How does the Mountain Series interact with the city landscape?
In terms of the series’ relationship with the city’s buildings, especially in the case of the waterfall, I was interested in the specific wall because I found it interesting. It used to be covered in graffiti and tags – like on the photo. Part of my reason for placing the waterfall there was to point to the quality in these urban layers of conversations and uttering. I did not want to make a monumental piece, simply add another layer to all those already existing. Later, the wall was painted white. Similarly, the Volcano wall used to be bare concrete, and was subsequently painted green. In both cases, I much prefer the concrete walls. Meanwhile I like the idea of letting go of my control over the pieces. Once they are a part of public space, they also become part of the changes that happen within the city.
Do you always work with sequins?
As a result of The Mountain Series, there seems to exist the impression that I work with sequins as a material in general. It is understandable, but not the case. In The Mountain Series the sequins operate specifically as part of the projects content. I work with sequins when their application can become part of a wider subject matter.
Your latest work, Entrance (2010), was presented at The National Gallery of Iceland as a part of the group show Dyndilyndi, in collaboration with Kristjan Eggertsson. Can you give us some details about this adventure?
Entrance is working site-specifically with The National Gallery of Iceland as both physical structure and institution, as a playful investigation of the relationship between the rational and the absurd. The basis for the project was an architectural workshop for children, where the kids imagined houses for different animals through small paper marquettes. Inspired by the children’s richness of ideas, a diverse group of artists were invited to create works for a group show at the Gallery. As a response to this brief, we perceived The National Gallery as being already a house for animals, in life size scale. Through the construction of a new entrance, we invited the Icelandic Fauna into the museum on equal terms with humans. The structure was generated in the absurd meeting between the fictious and the real visitor’s needs, in dialogue with the existing architecture. The shuttering boards that were the main material used in the construction were borrowed from a construction company. After the show they were returned for continuous use.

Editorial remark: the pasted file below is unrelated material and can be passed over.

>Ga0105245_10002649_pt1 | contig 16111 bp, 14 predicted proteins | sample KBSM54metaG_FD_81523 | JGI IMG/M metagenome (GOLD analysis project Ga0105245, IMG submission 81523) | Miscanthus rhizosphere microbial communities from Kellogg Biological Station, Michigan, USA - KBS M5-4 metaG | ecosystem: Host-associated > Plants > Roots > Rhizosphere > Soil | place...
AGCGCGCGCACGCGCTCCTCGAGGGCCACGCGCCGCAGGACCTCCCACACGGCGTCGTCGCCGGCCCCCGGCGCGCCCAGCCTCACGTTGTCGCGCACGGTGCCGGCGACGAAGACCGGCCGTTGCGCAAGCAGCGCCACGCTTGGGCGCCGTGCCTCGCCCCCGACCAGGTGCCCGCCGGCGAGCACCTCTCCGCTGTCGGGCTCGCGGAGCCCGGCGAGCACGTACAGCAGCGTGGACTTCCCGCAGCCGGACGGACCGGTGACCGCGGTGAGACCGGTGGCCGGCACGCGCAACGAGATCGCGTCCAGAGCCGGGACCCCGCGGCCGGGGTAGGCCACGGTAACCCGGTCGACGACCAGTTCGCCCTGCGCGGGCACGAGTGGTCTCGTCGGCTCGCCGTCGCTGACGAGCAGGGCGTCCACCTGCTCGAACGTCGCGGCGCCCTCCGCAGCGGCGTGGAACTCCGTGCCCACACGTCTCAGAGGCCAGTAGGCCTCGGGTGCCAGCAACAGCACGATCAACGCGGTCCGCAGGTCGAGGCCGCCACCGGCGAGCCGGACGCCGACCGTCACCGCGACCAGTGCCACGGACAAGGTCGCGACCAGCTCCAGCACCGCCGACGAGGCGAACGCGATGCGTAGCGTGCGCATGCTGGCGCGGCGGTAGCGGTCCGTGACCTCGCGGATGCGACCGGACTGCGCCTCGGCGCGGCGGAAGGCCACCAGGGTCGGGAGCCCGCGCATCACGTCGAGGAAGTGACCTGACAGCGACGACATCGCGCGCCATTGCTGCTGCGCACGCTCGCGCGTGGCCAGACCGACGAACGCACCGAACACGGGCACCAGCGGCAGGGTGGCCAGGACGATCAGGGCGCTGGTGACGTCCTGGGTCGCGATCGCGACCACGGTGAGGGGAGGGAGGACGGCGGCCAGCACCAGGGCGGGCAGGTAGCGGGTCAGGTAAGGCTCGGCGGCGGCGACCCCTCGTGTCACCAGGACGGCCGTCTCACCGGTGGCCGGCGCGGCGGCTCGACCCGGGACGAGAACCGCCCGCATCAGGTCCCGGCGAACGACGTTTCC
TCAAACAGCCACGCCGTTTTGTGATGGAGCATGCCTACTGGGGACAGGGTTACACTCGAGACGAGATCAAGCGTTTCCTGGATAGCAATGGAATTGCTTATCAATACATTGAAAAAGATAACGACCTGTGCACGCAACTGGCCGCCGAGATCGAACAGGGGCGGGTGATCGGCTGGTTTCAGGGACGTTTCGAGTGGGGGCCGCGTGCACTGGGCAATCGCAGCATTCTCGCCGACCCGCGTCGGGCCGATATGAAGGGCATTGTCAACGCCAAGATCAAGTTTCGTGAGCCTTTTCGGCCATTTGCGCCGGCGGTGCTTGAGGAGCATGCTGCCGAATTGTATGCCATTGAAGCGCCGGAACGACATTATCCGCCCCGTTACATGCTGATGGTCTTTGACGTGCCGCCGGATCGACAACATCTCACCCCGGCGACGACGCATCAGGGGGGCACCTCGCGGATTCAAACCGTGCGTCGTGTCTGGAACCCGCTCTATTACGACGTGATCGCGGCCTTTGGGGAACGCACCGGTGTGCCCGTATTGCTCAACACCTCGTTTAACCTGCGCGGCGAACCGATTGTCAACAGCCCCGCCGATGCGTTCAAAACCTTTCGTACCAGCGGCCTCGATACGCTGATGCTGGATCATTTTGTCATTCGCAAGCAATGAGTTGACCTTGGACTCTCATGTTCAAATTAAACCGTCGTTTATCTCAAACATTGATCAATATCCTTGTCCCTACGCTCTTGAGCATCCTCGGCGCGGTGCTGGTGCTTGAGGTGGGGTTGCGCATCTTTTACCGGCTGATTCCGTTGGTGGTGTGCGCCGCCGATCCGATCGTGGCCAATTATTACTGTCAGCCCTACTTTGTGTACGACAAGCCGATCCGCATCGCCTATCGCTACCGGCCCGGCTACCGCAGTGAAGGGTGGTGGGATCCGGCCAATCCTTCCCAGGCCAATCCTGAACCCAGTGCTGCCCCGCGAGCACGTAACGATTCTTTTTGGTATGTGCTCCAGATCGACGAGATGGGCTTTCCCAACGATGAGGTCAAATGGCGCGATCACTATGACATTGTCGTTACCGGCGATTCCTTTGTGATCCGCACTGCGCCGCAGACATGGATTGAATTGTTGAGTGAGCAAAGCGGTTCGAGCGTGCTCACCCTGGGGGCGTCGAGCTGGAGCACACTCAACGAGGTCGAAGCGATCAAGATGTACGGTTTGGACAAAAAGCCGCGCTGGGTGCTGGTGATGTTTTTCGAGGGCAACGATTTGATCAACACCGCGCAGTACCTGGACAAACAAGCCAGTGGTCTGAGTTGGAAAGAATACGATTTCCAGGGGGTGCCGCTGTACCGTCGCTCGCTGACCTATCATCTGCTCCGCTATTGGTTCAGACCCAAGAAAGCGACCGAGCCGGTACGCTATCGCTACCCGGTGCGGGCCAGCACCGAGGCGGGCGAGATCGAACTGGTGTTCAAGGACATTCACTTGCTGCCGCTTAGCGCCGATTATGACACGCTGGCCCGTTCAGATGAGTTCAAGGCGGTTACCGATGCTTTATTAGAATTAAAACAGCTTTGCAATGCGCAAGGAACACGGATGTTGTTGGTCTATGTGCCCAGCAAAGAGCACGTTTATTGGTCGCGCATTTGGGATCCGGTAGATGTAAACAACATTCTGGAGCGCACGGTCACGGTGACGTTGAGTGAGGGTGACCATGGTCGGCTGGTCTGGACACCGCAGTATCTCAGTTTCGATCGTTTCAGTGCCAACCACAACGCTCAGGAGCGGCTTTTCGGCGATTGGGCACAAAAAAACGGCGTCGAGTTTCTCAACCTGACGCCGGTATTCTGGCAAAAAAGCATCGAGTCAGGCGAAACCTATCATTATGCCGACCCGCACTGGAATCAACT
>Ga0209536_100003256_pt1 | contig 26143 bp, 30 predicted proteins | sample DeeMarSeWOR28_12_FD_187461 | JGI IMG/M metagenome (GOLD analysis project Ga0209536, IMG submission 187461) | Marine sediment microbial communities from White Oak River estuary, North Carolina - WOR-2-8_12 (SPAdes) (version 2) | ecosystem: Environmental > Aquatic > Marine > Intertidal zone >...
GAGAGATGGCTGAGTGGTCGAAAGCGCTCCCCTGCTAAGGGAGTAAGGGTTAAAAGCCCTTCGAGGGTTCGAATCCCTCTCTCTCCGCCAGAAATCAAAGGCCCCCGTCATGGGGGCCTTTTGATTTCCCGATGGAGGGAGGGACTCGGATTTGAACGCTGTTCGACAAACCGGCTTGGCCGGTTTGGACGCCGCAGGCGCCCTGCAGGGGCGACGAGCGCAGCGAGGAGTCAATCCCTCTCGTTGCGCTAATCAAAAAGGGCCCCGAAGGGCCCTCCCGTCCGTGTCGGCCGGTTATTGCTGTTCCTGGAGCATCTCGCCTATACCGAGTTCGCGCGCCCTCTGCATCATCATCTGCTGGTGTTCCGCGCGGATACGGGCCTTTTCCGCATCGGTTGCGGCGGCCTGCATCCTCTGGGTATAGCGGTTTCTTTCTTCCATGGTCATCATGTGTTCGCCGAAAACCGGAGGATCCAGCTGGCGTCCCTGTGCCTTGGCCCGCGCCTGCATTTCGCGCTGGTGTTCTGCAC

Recently you finished your MFA studies in Fine Arts at School of Visual Arts in New York and as a part of your Thesis you presented a very interesting installation, Untitled (2011), which is closer to video art. Can you tell us a few more things about it?
A split screen life-size projection of two glass doors next to the same real door, the installation spoke to the relationship between real and cinematic space. Simultaneously, it was a critique of the spaces produced by a corporate creative culture, through the multiplication and extension of its architecture. The gallery is placed inside the Starrett-Lehigh building in Chelsea. A beacon of international style architecture and a prime example of curtain wall modernism, the mountain like structure occupies a full Manhattan block. While formerly housing industrial functions, the vast interiors today, unsurprisingly, accommodate a tightly defined segment of creative businesses: arts, fashion, media. Disrupting the perceived spatial continuum and order, the projected glass doors shift from offering a view out to an illusionistic interior hallway to functioning as a cinematic editing device of the split screen. The slowed pace of the actors’ movements add an impression of resistance within the otherwise physically and culturally glossy space.
Photo © Theresa Himmer
What are you currently working on?
Currently, I am very happy to be working on two commissions for public art projects. The first is for an art festival in Mexico City, which will take place in October this year. I am in the beginning of the project phase, - doing research, sketching and contemplating possible sites, in collaboration with one of the curators, so there is not so much more I can share at this point. The other project is at a similar state, and is commissioned by the Public Art Program in the city of Perm in Russia. I was invited to travel there on a research trip in November last year, which was an immense experience. In this context art and culture is being as a leverage to rethink the identity of the city. It is a very interesting and complicated development to be part of. The Public Art Program is part of the newly established Contemporary Art Museum PERMM. It is definitely a place to keep an eye on.